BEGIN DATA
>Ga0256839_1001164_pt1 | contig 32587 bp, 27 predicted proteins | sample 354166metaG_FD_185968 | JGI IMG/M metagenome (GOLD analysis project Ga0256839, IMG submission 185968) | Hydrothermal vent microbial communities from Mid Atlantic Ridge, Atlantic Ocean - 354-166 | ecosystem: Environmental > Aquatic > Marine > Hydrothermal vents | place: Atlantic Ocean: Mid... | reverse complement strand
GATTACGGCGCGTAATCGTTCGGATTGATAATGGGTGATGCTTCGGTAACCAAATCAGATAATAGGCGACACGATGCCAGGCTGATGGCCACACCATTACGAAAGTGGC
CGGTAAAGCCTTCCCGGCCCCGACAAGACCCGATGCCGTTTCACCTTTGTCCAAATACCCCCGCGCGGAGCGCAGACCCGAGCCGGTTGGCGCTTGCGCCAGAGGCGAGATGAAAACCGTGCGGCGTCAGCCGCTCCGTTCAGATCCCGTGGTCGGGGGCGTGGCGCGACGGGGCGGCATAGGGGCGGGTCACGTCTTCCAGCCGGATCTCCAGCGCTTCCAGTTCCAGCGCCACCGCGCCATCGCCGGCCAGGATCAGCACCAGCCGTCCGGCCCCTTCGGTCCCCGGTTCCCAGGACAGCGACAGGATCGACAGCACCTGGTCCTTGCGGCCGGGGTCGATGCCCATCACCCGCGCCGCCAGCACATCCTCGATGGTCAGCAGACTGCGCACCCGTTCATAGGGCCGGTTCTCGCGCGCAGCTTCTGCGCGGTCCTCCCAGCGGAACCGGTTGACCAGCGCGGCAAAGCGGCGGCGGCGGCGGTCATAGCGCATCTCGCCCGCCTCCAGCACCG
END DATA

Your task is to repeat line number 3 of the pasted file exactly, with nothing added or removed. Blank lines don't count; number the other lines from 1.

CGGTAAAGCCTTCCCGGCCCCGACAAGACCCGATGCCGTTTCACCTTTGTCCAAATACCCCCGCGCGGAGCGCAGACCCGAGCCGGTTGGCGCTTGCGCCAGAGGCGAGATGAAAACCGTGCGGCGTCAGCCGCTCCGTTCAGATCCCGTGGTCGGGGGCGTGGCGCGACGGGGCGGCATAGGGGCGGGTCACGTCTTCCAGCCGGATCTCCAGCGCTTCCAGTTCCAGCGCCACCGCGCCATCGCCGGCCAGGATCAGCACCAGCCGTCCGGCCCCTTCGGTCCCCGGTTCCCAGGACAGCGACAGGATCGACAGCACCTGGTCCTTGCGGCCGGGGTCGATGCCCATCACCCGCGCCGCCAGCACATCCTCGATGGTCAGCAGACTGCGCACCCGTTCATAGGGCCGGTTCTCGCGCGCAGCTTCTGCGCGGTCCTCCCAGCGGAACCGGTTGACCAGCGCGGCAAAGCGGCGGCGGCGGCGGTCATAGCGCATCTCGCCCGCCTCCAGCACCG